It’s the Libraries’ 200th birthday, Athens is about to blossom, and the founding of Ohio University is always something to celebrate. How does OHIO commemorate all three occasions at once?
With a Founders Day symposium titled, “Founding Gardeners: The Revolutionary Generation, Nature, and the Shaping of the American Nation,” featuring New York Times best-selling author and keynote speaker Andrea Wulf.
The event, which takes place Tuesday, March 25th, 2014 from 1:30 to 4:00 p.m. in the fourth floor 1951 Lounge of Alden Library, marks the official beginning of the Libraries’ bicentennial festivities. David Holben, Ohio University professor, and Lauren Cohen, a senior studying applied nutrition, will join Wulf with talks titled “Thomas Jefferson: Gardener and Gastronome” and “Athens Locavores,” respectively.
Wulf, author of “Founding Gardeners,” has spoken on her book everywhere from the Museums of Colonial Williamsburg to Yale University. She possesses storytelling abilities that rival her writing.
“You don’t have to be interested in plants or gardening to get swept up in her presentation,” a past audience member testified on her website. “She infuses it with compelling history, personalities, and even juicy gossip and scandal.”
Of course, those more interested in plants than colonial tabloid fodder will not be disappointed. Her talk, which draws heavily upon the material in the book, sheds light on the integral role that gardening played in the lives of the revolutionary generation: “For the founding fathers, gardening, agriculture, and botany were elemental passions, as deeply ingrained in their characters as their belief in liberty for the nation they were creating,” reads her book.
And as Wulf points out, Ohio University’s own founding father, Manasseh Cutler, was no exception to the rule. Cutler was as a prominent botanist in the 18th century, and his reputation is reflected in the Libraries’ special collections. Botanical notebooks and letters comprise a major portion of the Mahn Center’s Manasseh Cutler Collection, and his article, “An Account of Some of the Vegetable Productions Growing in This Part of America, Botanically Arranged,” was published in the first volume of the Memoirs of the American Academy of Arts and Sciences (1785).
Holben builds on Wulf’s foundation with a talk about another botanist you may have heard of: Thomas Jefferson, gardener and gastronome. The talk will be based on material from Holben’s course of the same name, which he was given the opportunity to develop when he was awarded University Professor status in 2006. Since then, the multi-disciplinary class has been integrated into OHIO’s regular program curriculum and dubbed one of the University’s seven “weirdest classes” of 2013 by the Athens News — and if by “weird” they mean “engaging,” that’s fine by him.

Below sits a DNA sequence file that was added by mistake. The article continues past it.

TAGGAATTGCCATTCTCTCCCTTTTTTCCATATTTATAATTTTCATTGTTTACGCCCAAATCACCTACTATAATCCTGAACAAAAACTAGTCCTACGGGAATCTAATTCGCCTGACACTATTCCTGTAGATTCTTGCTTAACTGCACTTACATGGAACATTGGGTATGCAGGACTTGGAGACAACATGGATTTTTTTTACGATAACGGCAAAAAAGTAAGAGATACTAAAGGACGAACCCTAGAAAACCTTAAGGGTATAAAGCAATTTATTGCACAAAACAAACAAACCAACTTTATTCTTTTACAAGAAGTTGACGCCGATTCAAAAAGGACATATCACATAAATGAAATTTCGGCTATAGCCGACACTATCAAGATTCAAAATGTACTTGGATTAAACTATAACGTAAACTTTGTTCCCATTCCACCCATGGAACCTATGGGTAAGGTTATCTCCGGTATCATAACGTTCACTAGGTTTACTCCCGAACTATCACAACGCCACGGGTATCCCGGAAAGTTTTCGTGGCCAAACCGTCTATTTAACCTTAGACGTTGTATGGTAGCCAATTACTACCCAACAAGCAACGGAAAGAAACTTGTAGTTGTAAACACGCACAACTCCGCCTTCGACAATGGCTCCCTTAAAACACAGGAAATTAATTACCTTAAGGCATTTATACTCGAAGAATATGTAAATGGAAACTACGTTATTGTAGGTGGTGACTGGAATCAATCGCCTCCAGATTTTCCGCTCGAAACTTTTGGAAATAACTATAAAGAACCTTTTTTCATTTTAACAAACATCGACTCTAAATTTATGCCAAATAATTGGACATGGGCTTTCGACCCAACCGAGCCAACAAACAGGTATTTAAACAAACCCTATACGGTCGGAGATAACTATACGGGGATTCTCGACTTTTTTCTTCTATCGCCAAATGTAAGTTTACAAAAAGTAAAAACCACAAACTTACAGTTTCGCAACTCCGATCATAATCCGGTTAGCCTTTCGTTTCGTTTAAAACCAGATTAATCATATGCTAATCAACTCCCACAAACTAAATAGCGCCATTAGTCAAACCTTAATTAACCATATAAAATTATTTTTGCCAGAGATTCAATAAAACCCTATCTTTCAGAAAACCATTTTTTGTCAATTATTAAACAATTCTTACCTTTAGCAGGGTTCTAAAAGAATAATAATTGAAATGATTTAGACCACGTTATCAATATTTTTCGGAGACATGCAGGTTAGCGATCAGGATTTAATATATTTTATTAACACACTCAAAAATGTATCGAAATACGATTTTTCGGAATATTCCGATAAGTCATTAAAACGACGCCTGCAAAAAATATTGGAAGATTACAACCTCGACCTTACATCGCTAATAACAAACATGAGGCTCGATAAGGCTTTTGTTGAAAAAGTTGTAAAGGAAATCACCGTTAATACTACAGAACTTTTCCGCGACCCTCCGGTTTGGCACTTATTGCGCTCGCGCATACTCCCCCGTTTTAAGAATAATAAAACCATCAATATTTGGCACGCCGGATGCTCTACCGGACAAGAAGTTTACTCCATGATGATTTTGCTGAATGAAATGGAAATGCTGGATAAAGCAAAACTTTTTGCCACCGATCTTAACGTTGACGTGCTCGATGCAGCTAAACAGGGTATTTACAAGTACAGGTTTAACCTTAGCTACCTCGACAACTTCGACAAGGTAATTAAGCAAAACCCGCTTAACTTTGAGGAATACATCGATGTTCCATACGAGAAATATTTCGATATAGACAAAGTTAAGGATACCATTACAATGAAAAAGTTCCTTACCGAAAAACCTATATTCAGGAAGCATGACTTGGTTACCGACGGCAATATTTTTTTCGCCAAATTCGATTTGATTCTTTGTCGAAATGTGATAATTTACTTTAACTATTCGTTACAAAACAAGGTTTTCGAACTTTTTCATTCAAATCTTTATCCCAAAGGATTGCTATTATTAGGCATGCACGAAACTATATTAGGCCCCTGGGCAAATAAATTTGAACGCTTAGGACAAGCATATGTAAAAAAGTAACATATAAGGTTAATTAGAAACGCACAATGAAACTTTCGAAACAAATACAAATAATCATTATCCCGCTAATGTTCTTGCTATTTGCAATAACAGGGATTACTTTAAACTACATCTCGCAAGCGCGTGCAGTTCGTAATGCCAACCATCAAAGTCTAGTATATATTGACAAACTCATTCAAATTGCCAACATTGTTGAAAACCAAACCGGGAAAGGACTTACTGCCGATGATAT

“Students say, ‘Wow, I just thought of Thomas Jefferson as one of the authors of the declaration of independence,’” Holben said. “The class allows us to look at our forefathers in a totally different light — they had personal interests.”
What people often don’t realize, Holben said, is that Jefferson used those interests in gardening and fine foods to engage people in conversation about important issues of the time. Luckily for symposium attendees, it’s a tactic that Holben has been known to emulate: University catering will be providing special refreshments based on recipes popular during the Jefferson era.
“The history of botany in the late 18th centuries is fascinating,” Scott Seaman, dean of University Libraries, said. “And current views on sustainability, heirloom plants and genetic diversity make this topic a perfect fit.”
The event concludes with a look at those current views through a local lens — literally. Cohen, who works as an undergraduate research assistant to Holben, will profile the “Athens Locavores” with a documentary-style film and facilitate a discussion on the importance of the local food movement happening in Athens.
“The video features not only businesses and farmers, but also students who have taken a large role in sustainability in Athens, professors, and classes that have been geared towards gardening and agriculture,” said Cohen.
It’s the celebration of a community built around an appreciation of food — something that would no doubt make our founding fathers proud.
Join us for the Founders Day Symposium, “Founding Gardeners: The Revolutionary Generation, Nature, and the Shaping of the American Nation,” featuring New York Times best-selling author and keynote speaker Andrea Wulf, Dr. David Holben, and Lauren Cohen on Tuesday, March 25th, 2014 from 1:30 to 4:00 p.m. in the fourth floor 1951 Lounge of Alden Library.
Also be sure to check out the complementary display co-curated by Dr. Sara Harrington, head of arts & archives, and Jeremiah Myers, PACE student for exhibits, located near the fourth floor stairwell.